Realise that, by starting a thread on this, you are opening a massive can of worms... There's little consensus, hence the various techniques such as POSE / Chi etc all disagreeing on some points.
If you adapt to FF strike, realise that the adaptation takes longer for some people. Some people seem to be able to change over in a few months, others get injured. The 10% rule cannot be breached if you change over - i.e. never increase running load by more than 10% in consecutive weeks.
Some common traits which Pose / Chi and Pirie all agree on:
NEVER let your cadence go below 180 strikes p/minute. Elite runners typically are above 190 (and this is relevant to mere mortals, since elites have the largest training loads). Get a metronome if necessary.
If your Sunday run is currently say, 10 miles, when you change over, go down - literally - to 3 miles and build up by 10% p/week. Injury can strike without warning - often when you feel invincible. Be patient and cross-train if you need more cardio.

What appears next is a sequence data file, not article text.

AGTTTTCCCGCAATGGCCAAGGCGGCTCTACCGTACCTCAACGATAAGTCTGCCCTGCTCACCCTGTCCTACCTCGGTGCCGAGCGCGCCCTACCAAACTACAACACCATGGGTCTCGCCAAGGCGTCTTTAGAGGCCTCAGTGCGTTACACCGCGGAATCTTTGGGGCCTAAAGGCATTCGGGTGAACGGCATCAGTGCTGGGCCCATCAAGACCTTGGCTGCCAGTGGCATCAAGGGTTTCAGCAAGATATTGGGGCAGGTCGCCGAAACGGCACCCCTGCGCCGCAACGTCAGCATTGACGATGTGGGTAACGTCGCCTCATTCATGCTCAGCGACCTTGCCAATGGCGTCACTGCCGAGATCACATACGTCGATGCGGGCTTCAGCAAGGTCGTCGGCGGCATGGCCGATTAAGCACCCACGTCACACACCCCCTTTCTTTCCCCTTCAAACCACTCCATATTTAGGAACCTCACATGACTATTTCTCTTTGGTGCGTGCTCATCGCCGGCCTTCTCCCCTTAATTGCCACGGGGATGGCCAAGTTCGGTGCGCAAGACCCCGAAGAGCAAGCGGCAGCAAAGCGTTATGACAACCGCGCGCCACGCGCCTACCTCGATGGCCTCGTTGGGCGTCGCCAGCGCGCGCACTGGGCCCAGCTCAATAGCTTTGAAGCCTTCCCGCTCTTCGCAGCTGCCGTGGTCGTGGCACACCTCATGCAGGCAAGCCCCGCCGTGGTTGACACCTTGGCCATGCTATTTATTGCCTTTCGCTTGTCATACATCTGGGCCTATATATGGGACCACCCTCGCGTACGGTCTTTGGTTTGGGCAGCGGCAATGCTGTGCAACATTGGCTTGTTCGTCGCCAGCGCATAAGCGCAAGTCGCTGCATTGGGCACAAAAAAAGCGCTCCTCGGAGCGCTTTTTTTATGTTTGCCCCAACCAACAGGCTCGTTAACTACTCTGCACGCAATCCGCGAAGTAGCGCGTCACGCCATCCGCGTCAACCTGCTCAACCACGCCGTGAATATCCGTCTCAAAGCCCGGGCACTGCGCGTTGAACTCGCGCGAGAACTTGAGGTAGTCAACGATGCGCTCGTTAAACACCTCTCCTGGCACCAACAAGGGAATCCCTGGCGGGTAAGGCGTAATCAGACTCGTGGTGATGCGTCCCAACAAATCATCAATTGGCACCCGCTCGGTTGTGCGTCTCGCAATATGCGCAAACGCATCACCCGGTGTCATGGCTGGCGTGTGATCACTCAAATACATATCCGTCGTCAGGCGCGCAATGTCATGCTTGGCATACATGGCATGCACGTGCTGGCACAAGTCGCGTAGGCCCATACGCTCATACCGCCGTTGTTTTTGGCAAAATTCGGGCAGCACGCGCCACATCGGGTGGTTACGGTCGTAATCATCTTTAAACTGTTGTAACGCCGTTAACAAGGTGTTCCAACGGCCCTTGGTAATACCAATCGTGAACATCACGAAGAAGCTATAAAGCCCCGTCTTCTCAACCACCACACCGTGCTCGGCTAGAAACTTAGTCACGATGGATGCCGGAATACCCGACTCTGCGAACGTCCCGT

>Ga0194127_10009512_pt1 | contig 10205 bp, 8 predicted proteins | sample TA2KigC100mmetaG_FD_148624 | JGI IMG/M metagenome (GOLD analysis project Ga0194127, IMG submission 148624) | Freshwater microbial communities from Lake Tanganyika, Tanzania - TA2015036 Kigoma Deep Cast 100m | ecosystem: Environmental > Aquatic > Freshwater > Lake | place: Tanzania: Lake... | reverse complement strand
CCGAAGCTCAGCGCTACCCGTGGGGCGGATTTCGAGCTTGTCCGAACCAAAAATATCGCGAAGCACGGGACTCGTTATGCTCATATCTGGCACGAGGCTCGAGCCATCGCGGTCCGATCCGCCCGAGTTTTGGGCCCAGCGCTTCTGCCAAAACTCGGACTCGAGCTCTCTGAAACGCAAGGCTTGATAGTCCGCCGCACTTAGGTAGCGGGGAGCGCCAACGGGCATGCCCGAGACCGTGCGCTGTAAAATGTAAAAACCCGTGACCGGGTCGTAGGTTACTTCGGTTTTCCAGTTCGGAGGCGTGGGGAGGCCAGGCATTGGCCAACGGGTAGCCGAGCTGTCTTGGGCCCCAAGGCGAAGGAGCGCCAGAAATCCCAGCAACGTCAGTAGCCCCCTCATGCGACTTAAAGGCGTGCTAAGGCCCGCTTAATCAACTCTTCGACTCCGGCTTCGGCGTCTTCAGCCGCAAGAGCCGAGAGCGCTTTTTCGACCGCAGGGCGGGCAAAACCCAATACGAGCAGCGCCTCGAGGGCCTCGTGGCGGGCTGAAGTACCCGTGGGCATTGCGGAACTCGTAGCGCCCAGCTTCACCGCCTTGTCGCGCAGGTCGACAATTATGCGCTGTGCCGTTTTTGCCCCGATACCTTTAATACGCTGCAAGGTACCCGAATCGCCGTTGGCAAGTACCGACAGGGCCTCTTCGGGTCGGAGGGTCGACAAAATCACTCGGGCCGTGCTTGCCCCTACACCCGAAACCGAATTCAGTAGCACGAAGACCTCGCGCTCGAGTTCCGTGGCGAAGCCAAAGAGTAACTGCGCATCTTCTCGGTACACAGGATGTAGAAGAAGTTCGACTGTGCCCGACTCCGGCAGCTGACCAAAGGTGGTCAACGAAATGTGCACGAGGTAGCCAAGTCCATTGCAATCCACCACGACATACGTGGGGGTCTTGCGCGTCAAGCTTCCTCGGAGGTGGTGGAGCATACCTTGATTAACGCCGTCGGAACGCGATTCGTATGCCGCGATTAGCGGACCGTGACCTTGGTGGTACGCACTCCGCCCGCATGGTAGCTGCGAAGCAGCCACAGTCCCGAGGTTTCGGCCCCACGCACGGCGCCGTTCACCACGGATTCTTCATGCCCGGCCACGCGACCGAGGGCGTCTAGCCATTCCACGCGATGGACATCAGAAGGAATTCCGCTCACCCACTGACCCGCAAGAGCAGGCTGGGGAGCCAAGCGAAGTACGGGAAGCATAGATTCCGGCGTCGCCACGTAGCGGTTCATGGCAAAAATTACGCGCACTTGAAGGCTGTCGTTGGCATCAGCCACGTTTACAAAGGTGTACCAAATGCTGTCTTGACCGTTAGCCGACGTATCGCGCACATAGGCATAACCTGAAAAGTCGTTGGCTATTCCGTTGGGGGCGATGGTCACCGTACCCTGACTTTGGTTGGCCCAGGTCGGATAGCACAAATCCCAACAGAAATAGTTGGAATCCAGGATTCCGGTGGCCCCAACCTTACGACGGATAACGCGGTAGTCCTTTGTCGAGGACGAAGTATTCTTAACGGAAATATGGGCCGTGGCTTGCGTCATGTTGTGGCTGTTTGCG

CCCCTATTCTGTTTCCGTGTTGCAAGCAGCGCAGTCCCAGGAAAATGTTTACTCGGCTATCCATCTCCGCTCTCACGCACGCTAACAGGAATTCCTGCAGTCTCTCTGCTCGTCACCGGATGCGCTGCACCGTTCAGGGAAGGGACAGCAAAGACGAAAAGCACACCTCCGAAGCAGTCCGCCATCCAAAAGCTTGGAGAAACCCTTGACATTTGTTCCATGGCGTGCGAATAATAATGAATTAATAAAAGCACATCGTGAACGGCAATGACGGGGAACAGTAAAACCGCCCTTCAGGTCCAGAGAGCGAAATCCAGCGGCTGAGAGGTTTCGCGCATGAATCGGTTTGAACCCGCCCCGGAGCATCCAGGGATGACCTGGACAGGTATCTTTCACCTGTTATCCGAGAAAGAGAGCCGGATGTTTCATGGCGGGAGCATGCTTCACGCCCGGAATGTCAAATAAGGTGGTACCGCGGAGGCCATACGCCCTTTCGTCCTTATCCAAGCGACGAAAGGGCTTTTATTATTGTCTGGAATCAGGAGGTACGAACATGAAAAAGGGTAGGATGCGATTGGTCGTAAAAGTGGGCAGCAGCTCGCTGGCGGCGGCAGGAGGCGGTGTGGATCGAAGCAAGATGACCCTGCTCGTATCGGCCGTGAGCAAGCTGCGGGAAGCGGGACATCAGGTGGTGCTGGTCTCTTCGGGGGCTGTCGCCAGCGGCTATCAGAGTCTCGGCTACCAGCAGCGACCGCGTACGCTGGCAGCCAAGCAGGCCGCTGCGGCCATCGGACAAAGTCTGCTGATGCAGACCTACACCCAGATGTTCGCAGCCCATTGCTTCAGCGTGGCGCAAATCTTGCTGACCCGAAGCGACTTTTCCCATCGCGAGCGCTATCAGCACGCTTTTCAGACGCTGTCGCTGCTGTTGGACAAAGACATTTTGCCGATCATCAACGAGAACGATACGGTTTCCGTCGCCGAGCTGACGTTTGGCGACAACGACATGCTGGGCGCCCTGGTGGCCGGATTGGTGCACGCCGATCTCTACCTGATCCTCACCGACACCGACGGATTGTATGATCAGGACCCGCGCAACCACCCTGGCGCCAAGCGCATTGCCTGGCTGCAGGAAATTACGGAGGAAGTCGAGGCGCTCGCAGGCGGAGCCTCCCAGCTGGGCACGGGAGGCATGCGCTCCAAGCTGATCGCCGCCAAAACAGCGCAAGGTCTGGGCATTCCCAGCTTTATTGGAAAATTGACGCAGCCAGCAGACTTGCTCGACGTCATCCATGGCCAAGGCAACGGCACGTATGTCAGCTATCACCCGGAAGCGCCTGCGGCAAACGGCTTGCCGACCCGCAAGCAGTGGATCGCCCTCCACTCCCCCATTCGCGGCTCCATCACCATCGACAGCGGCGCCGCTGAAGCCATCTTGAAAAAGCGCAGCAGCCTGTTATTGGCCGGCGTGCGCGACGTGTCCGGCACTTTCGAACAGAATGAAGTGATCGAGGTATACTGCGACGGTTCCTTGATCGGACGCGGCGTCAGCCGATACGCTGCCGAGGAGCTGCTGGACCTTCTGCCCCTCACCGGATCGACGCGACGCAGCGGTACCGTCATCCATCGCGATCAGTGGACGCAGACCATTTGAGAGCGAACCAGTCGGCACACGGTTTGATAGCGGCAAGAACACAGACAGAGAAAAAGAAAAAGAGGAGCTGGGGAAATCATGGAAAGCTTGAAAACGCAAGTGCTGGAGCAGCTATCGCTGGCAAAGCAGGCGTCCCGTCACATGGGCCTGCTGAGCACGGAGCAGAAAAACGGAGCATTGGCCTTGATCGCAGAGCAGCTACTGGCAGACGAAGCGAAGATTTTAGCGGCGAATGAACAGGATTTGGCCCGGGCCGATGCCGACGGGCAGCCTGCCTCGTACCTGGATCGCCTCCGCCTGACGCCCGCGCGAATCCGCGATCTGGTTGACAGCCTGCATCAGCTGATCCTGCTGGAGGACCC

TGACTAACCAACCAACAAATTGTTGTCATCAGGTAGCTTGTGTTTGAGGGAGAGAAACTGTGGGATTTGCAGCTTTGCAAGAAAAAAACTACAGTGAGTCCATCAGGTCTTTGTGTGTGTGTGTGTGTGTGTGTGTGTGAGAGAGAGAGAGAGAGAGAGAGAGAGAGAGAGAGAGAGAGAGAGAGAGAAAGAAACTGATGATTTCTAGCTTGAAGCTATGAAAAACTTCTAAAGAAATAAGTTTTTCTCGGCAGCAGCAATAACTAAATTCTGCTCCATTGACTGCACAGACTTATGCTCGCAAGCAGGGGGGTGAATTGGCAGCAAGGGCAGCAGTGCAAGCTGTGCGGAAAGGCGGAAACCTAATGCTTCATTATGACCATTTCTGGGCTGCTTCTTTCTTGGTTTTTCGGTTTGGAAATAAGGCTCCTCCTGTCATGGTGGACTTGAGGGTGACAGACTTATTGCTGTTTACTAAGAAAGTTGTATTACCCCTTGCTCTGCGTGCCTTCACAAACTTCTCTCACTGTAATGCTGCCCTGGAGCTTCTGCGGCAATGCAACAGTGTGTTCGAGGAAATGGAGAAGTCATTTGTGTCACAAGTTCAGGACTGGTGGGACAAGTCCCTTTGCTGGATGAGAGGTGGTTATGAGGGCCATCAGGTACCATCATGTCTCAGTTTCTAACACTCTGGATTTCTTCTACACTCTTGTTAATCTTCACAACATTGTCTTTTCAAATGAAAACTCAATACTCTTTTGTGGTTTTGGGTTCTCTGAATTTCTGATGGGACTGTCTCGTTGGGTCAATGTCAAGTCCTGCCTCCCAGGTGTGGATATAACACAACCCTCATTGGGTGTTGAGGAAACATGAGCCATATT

Calf strengthening is a good move (calf lifts with dumbells). Foot strengthening (Google 'foot gymnastics') is also a good move, as your metatarsals / extensors will not be used to doing so much work.
Whilst I'm not an advocate of one strict discipline, make sure to regularly do drills. Pose drills are useful, as is high-knees, butt kicks etc.
Changing your gait is the biggest single change a runner can ever make. I'd advise taking advice from anyone who says otherwise with a pinch of salt.
Make sure to Google for Gordon Pirie's free book: 'running fast and injury free'. It's a few yrs old, but I've yet to find a mistruth in it... He didn't have the science we have today, but his empirical evidence / experience is difficult, if not impossible to disagree with.
Let's say you're fit enough to complete the race (say a 10k), but you've lost a month of training, so you know you're at least 2-3 mins off PB potential. Do you race? Do you do it simply as a training run? Or do you hate the idea of collecting a poor result, so volunteer to help at the race, go back to training and only race once fitness is regained?
I'm just curious. I guess the more competitive guys probably don't race unless totally fit. Those who are more into the fun aspect will.